The New Shape of Breast Implants
The big news in implants is that fake is going natural. “A more naturally sloped look is popular right now, especially with the new, shaped implants,” says Banks.
The idea is to appear bigger and perkier without announcing that you’ve had work done. Instead of the rounder, fuller look (and added cleavage) of traditional implants, “teardrop” versions are tapered to mimic the silhouette of an actual breast. Mentor MemoryShape silicone implant has been dubbed the “gummy bear” because it’s filled with thicker gel and maintains its shape longer than traditional implants. Allergan’s Natrelle 410 implants are designed to be softer so they feel more, well, real. The surgery is very similar to what’s done for rounder counterparts, but the price is a bit higher: $6,000 and up.
Bigger Breasts Without Implants
If you want to go up only about one cup size and prefer not to have implants, fat grafting is an option. Assuming you have enough extra fat in another part of the body, a surgeon can remove it from, say, the stomach, by liposuction, and use it to plump up your breasts.
Unlike implants, fat is a natural filler, so you’re not introducing a foreign substance into the body. There’s minimal scarring, as opposed to the larger scars of traditional augmentation surgery. It also eliminates the need to replace an implant later.
“Typically, 30 to 40 percent of the fat will be safely absorbed and flushed by the body, but the rest will survive permanently,” says Dr. Singh. “If a woman likes how her breasts looked when she was pregnant or breastfeeding, this gives the same effect of filling out the bra in a more natural-looking way—and of course, the feel is soft since every woman’s breasts are typically 70 to 80 percent fat.” Cost: $6,000 to $7,000.
If buying a sexy new dress and a cleavage-hoisting bra isn’t enough to get you through your high-school reunion or an ex’s wedding, you can essentially rent implants for the night. InstaBreast is a procedure that involves injecting the breasts with a saline solution that plumps them up the same way an implant would. Originally developed so women could figure out what size they wanted before making a surgical commitment, it’s now being chosen by some women who want a Cinderella moment—and are willing to pay $2,500.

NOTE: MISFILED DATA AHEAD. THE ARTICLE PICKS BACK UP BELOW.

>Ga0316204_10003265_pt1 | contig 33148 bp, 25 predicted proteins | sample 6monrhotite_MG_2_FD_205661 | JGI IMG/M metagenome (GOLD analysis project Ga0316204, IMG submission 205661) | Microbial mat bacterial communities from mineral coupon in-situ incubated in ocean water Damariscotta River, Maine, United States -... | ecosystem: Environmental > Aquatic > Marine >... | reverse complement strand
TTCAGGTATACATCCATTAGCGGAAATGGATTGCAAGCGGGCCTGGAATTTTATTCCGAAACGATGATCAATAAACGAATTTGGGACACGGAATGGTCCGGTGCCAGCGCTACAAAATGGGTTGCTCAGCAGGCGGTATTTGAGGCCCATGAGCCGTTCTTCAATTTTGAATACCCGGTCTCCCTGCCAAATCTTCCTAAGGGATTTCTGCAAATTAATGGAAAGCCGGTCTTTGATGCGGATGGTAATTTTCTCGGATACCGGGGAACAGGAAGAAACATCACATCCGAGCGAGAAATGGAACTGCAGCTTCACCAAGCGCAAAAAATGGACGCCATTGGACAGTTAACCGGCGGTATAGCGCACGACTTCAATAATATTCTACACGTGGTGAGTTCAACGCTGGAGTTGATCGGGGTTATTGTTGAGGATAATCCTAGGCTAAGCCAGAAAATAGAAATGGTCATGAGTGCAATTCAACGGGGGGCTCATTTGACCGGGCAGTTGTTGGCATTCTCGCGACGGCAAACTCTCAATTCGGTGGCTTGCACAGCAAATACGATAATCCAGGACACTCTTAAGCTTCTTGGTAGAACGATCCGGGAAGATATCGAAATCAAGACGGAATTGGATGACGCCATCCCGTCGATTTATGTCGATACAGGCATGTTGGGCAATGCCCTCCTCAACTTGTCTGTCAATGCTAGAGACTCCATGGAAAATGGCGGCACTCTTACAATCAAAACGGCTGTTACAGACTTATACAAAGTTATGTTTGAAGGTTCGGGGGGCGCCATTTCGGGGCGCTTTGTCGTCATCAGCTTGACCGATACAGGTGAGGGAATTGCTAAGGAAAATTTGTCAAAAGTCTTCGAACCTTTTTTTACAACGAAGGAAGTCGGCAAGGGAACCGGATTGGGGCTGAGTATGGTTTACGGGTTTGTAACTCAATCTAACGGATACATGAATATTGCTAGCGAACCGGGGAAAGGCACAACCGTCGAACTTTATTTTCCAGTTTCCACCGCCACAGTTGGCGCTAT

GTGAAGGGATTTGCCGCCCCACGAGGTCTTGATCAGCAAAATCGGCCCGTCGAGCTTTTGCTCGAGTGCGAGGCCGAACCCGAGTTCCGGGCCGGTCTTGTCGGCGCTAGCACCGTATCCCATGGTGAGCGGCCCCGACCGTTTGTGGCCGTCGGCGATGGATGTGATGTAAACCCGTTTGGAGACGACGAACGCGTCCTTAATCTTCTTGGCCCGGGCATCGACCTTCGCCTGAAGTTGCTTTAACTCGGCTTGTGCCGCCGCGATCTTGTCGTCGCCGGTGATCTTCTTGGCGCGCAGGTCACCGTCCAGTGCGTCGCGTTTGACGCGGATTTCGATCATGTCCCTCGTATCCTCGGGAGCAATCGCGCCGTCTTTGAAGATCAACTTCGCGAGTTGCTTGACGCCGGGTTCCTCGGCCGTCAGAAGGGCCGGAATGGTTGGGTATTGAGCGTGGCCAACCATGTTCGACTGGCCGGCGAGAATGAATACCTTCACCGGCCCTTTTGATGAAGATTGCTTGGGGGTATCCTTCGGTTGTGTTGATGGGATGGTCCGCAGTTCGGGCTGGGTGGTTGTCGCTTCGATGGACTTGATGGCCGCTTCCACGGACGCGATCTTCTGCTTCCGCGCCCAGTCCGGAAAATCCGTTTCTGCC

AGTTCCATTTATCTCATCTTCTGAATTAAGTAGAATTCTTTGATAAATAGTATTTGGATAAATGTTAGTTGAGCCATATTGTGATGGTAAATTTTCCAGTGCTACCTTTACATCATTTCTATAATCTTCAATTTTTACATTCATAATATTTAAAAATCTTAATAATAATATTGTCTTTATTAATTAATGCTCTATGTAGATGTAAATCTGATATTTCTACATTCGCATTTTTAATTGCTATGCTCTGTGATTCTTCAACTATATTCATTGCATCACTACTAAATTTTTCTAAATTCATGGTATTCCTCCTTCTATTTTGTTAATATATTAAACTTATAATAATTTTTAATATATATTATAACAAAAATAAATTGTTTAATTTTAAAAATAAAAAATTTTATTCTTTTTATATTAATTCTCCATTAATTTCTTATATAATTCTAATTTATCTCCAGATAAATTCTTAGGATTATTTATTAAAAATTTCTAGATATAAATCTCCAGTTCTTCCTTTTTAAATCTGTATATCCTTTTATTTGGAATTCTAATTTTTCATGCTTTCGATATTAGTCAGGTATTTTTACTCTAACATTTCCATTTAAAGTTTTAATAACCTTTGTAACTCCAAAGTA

Alas, much like Cinderella, you’ll have to watch the clock as your boobs turn into the opposite of pumpkins. “Saline absorbs very quickly, so you’re not looking at 24 hours—within an hour, your breasts will start to deflate,” says Singh, who considers the procedure a gimmick. “They’re a great choice for a supermodel who needs to get through a photo shoot, but that’s about it.”
Side effects may include bruising at the injection site and lots of trips to the ladies’ room as the saline leaves the body through urine. Stretch marks may also appear if the skin is significantly stretched.
Possible good news: The inventor of InstaBreast is said to be developing an injectable solution that will last two to three weeks.
The Exercise Option for “Lifting” Breasts
You can also perk up your breasts by doing specific weightlifting exercises that help improve posture.
Cheryl Davis, a certified personal trainer in Alexandria, recommends push-ups, pull-ups, seated cable rows, and exercises that target the lower back to give a lifted appearance. She doesn’t suggest doing chest presses on a flat bench. “If you’re doing flat-bench or decline chest presses”—in which the bench is tilted so your head is below your waist—“it’s likely to flatten the part of the breast where you’d want fullness,” says Davis.
For working the chest, she says, stick to incline bench presses. Position the top part of a weight bench at a 30-degree incline. Lie back and put your elbows at a 90-degree angle, in line with your shoulders. Press up-ward with the dumbbells—use a weight that’s challenging—and push them slightly over your head instead of straight up over your chest. Bring your hands back down, and complete three sets of 10 to 12 reps with 90 seconds of rest between each set.